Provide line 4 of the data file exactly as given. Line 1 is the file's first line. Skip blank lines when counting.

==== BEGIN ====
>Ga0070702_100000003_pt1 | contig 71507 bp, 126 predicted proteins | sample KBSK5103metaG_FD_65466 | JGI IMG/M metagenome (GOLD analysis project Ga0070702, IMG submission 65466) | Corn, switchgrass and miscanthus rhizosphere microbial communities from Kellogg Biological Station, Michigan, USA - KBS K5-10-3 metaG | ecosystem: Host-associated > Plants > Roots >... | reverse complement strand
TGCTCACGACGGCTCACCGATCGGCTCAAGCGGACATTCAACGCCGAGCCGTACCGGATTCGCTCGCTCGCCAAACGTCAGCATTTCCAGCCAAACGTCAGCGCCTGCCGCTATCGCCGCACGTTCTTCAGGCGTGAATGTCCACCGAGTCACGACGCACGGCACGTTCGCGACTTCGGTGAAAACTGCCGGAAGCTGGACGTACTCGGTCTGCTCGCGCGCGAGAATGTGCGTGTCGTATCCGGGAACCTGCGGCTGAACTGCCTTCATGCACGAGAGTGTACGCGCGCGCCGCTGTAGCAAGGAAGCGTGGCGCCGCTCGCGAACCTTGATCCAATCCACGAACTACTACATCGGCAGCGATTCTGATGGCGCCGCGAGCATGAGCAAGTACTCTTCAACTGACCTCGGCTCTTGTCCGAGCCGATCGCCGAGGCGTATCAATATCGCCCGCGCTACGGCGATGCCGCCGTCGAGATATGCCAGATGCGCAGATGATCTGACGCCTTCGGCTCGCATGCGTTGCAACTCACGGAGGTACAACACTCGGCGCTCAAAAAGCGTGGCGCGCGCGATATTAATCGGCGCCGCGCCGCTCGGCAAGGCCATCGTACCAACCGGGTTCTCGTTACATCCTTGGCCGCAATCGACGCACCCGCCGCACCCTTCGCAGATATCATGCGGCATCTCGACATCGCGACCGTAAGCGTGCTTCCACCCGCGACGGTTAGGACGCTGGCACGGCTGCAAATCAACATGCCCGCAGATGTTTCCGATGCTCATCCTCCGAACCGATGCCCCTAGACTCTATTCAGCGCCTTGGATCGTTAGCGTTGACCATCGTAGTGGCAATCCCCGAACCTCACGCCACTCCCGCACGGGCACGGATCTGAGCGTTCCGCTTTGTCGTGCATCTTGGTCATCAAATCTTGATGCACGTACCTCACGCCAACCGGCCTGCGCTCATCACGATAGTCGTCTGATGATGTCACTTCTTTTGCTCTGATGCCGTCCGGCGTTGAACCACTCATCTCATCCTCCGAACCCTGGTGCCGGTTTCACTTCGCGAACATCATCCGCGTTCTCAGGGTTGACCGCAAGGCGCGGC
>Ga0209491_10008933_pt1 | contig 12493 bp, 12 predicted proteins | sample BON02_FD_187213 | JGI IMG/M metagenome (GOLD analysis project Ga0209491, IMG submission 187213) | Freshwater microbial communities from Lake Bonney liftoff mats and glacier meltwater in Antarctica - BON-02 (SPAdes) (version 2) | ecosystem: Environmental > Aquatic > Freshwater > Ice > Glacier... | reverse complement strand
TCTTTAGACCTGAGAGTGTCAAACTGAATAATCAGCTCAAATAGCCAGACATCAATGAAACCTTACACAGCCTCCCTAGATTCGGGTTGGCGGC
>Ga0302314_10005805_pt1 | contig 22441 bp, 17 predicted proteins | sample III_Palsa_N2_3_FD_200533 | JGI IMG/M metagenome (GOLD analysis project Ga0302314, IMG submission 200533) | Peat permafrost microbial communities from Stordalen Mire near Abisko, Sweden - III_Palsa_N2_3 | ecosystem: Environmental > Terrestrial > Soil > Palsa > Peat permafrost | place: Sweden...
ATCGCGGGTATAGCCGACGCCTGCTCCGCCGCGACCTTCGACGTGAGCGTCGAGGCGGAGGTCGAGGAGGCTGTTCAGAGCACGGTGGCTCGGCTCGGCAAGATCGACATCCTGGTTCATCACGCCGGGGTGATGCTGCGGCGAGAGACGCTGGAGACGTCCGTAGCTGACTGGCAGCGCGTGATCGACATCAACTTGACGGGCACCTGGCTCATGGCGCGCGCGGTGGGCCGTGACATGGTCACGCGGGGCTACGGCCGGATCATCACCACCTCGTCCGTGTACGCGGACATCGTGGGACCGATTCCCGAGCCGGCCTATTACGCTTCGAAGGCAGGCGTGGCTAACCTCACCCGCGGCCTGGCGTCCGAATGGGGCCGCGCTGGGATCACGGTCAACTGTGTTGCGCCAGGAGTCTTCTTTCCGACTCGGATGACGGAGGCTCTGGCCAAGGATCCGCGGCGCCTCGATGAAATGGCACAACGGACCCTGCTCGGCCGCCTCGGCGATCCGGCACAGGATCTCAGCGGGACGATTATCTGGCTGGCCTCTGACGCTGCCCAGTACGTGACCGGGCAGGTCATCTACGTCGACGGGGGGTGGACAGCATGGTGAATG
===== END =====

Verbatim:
TCTTTAGACCTGAGAGTGTCAAACTGAATAATCAGCTCAAATAGCCAGACATCAATGAAACCTTACACAGCCTCCCTAGATTCGGGTTGGCGGC